The National Gallery of Jamaica is pleased to announce that Jasmine Thomas-Girvan, jeweller and sculptor, has been awarded the 2012 Aaron Matalon Award. The Aaron Matalon award is presented at each biennial to the artist who in the opinion of a jury comprised of the members of the Exhibitions and Acquisitions Committees of the National Gallery of Jamaica has made the most outstanding contribution to the biennial. Jasmine Thomas-Girvan is represented by two mixed media sculptures: Dreaming Backwards, a wall-based assemblage, and Occupy (Alchemy of Promise), which is freestanding.
Jasmine Thomas-Girvan was born 1961 in Jamaica. She attended the Parsons School of Design in New York, where she received a BFA in Jewellery and Textile Design and was awarded the Tiffany Honour Award for Excellence. She also received a Prime Minister’s Certificate of Recognition for Excellence in Jamaica, and she was the recipient of a Commonwealth Foundation Arts award in 1996. Jasmine has also made a number of public commissions, one of which was presented to the Queen of England. Jasmine’s work has been exhibited in the USA, Jamaica, Trinidad, Venezuela and Mexico, and she recently had a solo exhibition, titled Resonance, at Hi-Qo Gallery in Kingston. She currently lives and works in Trinidad.
While she is still best known as a jeweller, Jasmine’s recent work has moved beyond the conventional jewellery formats and she stated in a recent interview about her work in the 2012 National Biennial: “Over time my work has been expanding in scale and so one of the pieces is a wall piece 10 feet long, titled Dreaming Backwards. This piece brings together many of the recurring themes in my work, referencing our collective history/memory, and is realized in materials which are environmentally relevant [such as a palm frond, bird feathers and man-made found objects]. The second piece traverses the defined boundaries of jewellery and sculpture [and] is titled Alchemy of Promise. It is crafted in local mahogany and bronze with wearable [jewellery accents] and jumbie beads. It represents a meditation on the way forward.”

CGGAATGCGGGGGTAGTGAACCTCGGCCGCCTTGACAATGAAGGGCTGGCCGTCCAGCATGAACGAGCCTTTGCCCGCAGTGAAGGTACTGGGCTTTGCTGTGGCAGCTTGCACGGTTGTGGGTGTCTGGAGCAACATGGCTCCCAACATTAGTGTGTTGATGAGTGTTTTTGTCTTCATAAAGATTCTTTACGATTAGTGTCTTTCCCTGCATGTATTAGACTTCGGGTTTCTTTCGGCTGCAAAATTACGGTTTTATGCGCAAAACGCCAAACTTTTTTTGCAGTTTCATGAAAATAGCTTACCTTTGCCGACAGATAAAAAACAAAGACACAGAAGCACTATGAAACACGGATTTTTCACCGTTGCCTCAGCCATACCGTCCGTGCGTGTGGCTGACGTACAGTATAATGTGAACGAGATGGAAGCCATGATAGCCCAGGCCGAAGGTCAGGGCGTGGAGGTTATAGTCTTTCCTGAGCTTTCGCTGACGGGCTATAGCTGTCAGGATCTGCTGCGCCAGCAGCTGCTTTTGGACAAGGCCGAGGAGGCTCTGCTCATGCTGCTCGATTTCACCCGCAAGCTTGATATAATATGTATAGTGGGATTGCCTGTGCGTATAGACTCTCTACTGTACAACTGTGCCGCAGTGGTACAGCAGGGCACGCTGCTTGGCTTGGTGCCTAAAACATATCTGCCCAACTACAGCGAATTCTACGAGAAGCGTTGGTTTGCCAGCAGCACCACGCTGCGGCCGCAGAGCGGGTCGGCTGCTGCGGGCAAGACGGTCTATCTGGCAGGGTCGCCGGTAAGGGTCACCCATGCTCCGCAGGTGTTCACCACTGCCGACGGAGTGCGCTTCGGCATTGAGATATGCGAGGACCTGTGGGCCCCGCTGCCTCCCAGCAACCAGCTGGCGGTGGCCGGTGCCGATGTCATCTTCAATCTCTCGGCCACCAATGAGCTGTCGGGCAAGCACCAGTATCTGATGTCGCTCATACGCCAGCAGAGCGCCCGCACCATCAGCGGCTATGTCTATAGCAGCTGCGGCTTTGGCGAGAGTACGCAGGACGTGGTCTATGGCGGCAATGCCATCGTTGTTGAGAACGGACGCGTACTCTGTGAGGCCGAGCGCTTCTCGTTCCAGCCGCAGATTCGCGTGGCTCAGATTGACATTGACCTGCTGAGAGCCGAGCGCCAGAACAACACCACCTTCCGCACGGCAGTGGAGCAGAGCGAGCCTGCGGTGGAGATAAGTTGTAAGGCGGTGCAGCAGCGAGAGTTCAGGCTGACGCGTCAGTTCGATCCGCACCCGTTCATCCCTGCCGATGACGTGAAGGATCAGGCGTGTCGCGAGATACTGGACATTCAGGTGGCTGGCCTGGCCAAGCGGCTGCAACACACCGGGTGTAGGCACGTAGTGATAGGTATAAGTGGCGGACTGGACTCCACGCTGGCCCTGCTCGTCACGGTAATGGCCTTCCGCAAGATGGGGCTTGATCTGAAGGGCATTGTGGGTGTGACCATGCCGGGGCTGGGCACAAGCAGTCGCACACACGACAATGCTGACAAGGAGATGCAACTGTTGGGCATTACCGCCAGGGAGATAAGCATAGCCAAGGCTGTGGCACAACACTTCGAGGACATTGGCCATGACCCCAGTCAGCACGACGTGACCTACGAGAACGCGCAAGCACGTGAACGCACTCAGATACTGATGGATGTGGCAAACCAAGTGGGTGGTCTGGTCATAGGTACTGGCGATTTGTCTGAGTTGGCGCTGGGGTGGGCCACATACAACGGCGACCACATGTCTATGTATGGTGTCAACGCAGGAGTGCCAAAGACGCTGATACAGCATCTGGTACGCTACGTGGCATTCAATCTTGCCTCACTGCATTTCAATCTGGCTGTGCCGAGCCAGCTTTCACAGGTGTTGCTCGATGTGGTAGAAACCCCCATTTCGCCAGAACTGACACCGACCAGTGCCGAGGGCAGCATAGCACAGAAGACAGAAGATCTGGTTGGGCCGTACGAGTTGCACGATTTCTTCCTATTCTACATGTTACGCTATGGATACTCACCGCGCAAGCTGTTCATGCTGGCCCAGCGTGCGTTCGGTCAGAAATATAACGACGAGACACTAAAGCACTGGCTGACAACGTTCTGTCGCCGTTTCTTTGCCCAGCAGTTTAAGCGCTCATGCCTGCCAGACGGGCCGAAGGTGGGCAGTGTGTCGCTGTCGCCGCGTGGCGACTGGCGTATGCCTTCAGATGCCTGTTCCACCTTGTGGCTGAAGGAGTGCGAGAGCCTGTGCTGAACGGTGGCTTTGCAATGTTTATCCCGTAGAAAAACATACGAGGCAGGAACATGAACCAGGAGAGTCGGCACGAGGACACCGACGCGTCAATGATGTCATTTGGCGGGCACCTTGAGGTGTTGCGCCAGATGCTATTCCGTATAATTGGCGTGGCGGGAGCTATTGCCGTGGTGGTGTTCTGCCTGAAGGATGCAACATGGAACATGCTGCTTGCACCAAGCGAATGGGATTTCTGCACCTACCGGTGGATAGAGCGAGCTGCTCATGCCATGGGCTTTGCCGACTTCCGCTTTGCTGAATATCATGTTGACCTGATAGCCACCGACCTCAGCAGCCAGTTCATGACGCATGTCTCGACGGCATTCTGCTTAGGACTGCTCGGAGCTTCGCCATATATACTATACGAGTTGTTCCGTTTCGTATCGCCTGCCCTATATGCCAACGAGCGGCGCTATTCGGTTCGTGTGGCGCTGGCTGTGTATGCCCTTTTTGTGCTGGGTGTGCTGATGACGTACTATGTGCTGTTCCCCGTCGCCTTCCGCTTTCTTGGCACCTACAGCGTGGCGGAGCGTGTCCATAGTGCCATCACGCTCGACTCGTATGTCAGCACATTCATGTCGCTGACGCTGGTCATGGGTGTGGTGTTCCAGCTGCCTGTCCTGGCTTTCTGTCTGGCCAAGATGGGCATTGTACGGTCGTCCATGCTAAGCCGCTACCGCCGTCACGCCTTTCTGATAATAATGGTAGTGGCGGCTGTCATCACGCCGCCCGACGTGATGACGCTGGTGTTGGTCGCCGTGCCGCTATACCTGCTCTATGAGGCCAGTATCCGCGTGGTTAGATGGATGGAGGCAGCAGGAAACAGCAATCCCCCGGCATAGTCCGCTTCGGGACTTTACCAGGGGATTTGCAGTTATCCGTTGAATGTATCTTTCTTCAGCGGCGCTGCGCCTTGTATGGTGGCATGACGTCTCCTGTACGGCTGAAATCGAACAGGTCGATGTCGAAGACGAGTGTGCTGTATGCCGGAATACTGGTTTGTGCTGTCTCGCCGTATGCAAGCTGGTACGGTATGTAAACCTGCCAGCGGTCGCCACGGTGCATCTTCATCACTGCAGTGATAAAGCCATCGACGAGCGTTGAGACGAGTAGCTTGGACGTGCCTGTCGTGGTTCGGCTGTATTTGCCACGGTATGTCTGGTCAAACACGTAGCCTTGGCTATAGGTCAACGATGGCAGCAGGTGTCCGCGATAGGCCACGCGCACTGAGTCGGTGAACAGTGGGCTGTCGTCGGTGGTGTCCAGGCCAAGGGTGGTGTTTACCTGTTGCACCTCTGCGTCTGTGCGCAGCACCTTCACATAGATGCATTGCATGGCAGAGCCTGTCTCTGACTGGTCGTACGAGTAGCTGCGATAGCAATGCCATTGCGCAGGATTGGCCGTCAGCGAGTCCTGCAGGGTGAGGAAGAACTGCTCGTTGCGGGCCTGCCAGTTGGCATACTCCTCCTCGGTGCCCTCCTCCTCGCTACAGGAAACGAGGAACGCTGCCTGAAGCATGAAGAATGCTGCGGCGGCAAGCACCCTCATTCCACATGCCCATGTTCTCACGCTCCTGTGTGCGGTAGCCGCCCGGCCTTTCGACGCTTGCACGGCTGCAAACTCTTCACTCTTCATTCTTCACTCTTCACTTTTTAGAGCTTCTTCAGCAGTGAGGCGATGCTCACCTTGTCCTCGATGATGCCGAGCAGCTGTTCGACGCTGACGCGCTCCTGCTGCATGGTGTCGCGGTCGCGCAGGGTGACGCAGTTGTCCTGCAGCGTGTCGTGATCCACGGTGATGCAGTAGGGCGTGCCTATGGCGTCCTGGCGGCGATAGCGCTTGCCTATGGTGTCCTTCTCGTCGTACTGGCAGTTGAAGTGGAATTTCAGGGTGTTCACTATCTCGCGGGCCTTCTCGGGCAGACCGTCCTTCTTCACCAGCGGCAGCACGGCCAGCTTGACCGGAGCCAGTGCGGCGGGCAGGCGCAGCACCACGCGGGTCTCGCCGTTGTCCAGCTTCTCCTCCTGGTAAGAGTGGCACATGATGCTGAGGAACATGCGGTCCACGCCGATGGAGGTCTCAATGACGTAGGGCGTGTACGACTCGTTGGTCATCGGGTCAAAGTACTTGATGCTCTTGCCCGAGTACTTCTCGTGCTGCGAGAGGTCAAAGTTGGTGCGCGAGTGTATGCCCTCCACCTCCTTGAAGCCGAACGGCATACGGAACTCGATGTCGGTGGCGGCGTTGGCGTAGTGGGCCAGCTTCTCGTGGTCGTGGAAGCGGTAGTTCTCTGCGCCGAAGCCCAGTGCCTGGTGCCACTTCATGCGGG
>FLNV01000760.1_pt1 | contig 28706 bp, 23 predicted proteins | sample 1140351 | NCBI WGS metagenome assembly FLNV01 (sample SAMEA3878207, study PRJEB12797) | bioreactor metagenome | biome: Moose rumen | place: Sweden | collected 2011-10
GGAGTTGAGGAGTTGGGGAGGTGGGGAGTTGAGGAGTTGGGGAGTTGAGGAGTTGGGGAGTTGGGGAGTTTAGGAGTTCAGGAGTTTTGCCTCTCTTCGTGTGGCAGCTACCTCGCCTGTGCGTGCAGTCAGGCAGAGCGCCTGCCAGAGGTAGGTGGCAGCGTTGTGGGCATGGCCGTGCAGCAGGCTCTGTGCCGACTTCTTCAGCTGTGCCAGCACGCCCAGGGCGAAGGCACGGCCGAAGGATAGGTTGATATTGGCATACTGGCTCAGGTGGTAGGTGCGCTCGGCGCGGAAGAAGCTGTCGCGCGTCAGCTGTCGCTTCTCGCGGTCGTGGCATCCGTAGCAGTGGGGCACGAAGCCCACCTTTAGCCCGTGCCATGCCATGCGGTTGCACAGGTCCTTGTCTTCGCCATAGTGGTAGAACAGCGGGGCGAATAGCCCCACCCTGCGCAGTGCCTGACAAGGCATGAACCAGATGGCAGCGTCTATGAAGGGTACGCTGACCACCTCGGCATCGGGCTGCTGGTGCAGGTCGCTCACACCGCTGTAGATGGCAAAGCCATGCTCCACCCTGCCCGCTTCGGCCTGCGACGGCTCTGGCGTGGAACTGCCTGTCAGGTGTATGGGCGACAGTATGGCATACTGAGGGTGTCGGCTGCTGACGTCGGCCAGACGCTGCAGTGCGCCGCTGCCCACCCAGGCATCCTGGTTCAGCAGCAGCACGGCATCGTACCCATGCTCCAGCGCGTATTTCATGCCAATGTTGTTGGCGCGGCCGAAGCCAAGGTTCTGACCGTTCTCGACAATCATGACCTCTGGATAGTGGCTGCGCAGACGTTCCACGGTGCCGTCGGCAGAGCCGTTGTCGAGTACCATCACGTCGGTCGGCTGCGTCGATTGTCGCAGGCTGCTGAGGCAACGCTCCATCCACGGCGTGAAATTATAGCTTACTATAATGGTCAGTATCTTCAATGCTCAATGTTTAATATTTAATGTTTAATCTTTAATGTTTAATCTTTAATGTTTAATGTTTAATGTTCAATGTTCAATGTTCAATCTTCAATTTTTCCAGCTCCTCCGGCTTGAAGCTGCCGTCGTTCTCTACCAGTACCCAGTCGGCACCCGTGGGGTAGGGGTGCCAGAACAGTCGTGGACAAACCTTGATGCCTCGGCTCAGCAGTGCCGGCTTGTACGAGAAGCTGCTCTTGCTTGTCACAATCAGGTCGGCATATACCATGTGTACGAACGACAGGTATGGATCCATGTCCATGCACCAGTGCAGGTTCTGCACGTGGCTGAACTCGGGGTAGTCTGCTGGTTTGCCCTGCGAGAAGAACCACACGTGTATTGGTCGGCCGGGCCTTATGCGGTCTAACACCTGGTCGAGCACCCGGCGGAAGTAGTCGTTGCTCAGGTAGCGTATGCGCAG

Jasmine’s current work reflects poetically – and ironically – on the human condition and current events, with specific reference to the Caribbean. With its exquisite juxtaposition of found and hand-crafted objects, Jasmine’s work relies on the combined poetic resonance of image, object and material and it often exists in dialogue with literary sources. Dreaming Backwards, for instance, has inscribed the following excerpt from a poem by Octavio Paz:We must dream backwards, Towards the source, We must row back up the Centuries, beyond infancy, Beyond the beginning, Beyond the waters of baptism
We must break down the wall Between man and man And reunite what was Surrendered
While the image of the man rowing against the forward-moving forces of the world may seem like a symbol of human futility, it is in effect a hopeful image of self-discovery and reconciliation.
The Aaron Matalon award is named after the Chairman Emeritus of the National Gallery, the late Hon. Aaron Matalon, OJ, who along with his wife Marjorie in 1999 donated to the National Gallery two hundred and eighteen major works of art in a gesture that has been hailed as “one of the most generous acts of philanthropy in our nation’s history.” The award, a specially crafted, unique medallion, which for each biennial draws its major design elements from a notable masterwork in the National Collection, is accompanied by a modest cash prize. The medallion is handmade by master jeweller and sculptor Carol Campbell and this year’s design was inspired by Osmond Watson’s master-painting The Lawd is my Shepherd (1969).
For further reading on Jasmine Thomas-Girvan’s recent work, please click here.